Most sportswriters will tell you that their progression to their career choice started with them playing catch with their father in the front yard.

I cannot recall my father ever owning a baseball glove or attempting to teach me how to throw a tight spiral. Nope, the only sport he, my brother and I did together was good ole' living room wrestling.

I remember waking up on Saturday morning to my father watching CNN or better yet, Looney Tunes -- the man loved cartoons. Our living room used to have this finely combed green rug, where you could take your finger and draw a wresting circle.

Dad and I would wrestle for a little while until I decided to use the "I have to go to the bathroom" excuse and he would let me up. That's when I would go in for the pin.

My father came to this country from Palestine at the age of 19 to live with his uncle in Fitchburg. My dad knew very little English when he came to this country, but he learned the language on his own -- something he was very proud of.

Sports were never big in my family. My dad could care less about if the Red Sox won or who scored the game-winning goal. He was more concerned with making sure my sister, brother and I had everything we needed to be comfortable and safe.

As a little kid I remember bringing my dad dinner, with my mother and sister, at the noisy plastics factory he worked at. When I walked into the factory, my dad would often have a wide grin on his face, joking with one of his employees or showing off pictures of us kids and my mother.


The man worked tireless 16-hour shifts in a plastic factory, sometimes six-days-a-week. My father worked a lot, but he always found time for his family. Oftentimes, he and my mother worked out a system where he would go somewhere if she drove, while he slept.

The trips I remember the most with my father were our weekly trips to WalMart or Home Depot. Wherever it was we were going, it didn't matter as long as I was with him.

Every time we went somewhere there were two things you could be sure of; you would be getting some sort of snack and he would try to sell you for a mere $5 to the unsuspecting person at the register. No... I am not joking; my father would do anything for a reaction. I guess that explains where I get my wise-guy personality from.

I started playing football in middle school and my dad would come to practice and walk our little dog Bandit around the field. The moment I sat down in his old Dodge Dakota truck, he would promptly ask, "Did you win?" -- Every time I had to explain to him what practice was.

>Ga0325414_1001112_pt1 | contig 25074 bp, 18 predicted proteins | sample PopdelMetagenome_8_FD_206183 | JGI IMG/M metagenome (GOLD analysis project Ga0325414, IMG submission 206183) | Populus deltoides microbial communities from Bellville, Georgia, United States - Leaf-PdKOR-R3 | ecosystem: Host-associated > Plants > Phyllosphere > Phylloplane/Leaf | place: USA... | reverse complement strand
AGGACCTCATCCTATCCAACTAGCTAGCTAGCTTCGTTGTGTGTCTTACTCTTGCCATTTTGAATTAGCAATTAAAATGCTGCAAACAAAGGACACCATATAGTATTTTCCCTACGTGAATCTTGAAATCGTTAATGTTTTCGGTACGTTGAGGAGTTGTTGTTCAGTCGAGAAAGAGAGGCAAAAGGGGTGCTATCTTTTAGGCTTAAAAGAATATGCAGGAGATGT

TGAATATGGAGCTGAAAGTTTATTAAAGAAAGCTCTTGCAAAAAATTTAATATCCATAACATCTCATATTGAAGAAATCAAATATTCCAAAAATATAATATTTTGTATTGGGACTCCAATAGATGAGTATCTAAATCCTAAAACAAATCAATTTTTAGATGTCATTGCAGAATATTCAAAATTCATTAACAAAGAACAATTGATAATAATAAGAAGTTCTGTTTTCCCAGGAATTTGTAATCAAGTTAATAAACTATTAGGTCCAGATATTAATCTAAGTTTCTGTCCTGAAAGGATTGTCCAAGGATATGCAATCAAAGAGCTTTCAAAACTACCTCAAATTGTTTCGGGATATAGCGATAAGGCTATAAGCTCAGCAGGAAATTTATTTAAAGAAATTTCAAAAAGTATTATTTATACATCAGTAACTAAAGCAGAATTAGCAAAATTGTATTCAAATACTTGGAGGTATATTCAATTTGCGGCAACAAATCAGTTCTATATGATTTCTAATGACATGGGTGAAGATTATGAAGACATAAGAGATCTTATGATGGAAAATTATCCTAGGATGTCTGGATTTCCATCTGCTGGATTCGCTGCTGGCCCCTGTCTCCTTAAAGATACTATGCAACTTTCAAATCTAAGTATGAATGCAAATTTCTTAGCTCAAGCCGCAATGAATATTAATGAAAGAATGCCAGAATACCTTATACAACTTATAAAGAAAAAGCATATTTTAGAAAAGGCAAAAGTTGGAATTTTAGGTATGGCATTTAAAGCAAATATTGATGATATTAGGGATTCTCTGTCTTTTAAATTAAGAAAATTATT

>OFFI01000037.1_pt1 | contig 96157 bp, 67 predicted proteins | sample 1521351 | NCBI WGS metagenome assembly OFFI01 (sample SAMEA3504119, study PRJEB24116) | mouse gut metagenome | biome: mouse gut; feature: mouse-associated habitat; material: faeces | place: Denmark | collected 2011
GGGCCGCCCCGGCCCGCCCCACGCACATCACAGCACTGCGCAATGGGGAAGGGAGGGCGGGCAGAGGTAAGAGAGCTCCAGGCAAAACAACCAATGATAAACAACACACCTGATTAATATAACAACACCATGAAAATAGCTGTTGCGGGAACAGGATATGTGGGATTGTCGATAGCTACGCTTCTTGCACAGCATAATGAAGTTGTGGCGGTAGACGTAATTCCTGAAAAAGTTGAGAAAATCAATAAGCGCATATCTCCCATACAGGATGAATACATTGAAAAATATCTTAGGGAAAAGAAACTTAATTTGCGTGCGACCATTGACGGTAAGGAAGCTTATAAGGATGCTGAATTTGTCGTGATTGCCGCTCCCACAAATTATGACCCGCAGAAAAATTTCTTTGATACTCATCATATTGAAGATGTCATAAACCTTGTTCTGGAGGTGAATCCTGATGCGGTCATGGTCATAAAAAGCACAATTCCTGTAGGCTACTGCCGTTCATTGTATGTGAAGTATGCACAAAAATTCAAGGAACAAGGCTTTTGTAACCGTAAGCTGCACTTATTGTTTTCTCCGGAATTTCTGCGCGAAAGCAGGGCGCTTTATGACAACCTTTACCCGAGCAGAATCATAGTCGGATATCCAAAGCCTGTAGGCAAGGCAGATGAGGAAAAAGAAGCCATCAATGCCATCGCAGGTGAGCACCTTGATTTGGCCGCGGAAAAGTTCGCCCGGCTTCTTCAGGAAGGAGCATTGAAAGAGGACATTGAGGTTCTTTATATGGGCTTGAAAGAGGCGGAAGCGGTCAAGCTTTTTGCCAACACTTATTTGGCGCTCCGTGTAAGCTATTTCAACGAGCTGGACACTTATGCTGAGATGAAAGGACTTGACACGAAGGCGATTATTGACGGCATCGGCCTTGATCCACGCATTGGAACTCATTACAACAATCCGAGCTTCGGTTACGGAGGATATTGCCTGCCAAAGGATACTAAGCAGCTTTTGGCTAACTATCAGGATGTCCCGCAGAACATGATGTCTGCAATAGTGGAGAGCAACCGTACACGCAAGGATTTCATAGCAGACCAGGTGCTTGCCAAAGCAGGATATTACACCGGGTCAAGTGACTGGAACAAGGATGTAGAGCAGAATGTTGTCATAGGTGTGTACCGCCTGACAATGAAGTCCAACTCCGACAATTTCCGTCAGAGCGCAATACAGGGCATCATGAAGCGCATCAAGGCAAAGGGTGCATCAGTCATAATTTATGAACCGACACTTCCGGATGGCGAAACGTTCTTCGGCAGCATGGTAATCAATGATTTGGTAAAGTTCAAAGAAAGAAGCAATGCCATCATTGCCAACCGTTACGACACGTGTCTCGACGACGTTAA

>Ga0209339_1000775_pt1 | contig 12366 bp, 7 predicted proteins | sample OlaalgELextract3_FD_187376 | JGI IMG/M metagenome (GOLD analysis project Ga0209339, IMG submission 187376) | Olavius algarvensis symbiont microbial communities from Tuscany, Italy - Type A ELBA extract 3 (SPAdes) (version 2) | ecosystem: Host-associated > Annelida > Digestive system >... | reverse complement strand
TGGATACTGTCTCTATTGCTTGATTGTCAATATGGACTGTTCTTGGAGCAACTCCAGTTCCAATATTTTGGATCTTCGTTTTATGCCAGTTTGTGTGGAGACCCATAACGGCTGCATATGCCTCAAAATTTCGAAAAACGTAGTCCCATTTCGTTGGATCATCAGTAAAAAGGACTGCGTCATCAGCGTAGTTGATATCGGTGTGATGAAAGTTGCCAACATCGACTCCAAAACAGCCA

During the winter of my freshman year, I joined the Nashoba-Clinton wrestling team and for the first time I participated in a sport my father loved and, most importantly, understood. Sure, my dad missed his fair share of matches, but the prideful look he had when he was able to attend one, win or lose, is something I will forever cherish.

One of the more valuable lessons my father taught me as a child was that nothing in life is given, you must earn everything. Going into my freshman year of high school, I convinced my dad that I needed my own computer for school. Do you think he went out and bought me one with his money? The answer is no, he told me to start cashing in cans. During that summer, our road was the cleanest one in town with not an empty bottle or can to be found.

I remember saving up about $200, and my dad agreed to help me with the remaining balance, if I performed odd jobs around the house. He always told me that if you buy something with your own money, you will appreciate it more.

That little snippet of advice still plays in my mind today. In college, I chose not to go out and blow my money at the local bar. But I saw friends of mine calling home for "entertainment money," which rubbed me the wrong way due to the life lessons my father instilled in me about hard work and the value of a dollar.

Recently, my mother told me I was destined to be a reporter due to the outgoing personalities of her dad and my father. My father did not care what your social status or religion was. It did not matter, as long as you treated him with respect, he would talk to you like he had known you for years, even if you just met him. 

My father passed away in 2006, while I was a sophomore at Clinton High School. I decided to quit the wrestling team and pick up more hours at my part-time job at JCPenney. My father's sudden death made me take the leap into adulthood a bit early; there were no late-night Friday parties for me, just a closing shift at the mall.

In my opinion, Father's Day is a commercially driven holiday, where businesses only care about their profit margins, not the happiness of your dad.

Show your dad each day that you appreciate everything he did for you growing up and now, because you never know what tomorrow might bring.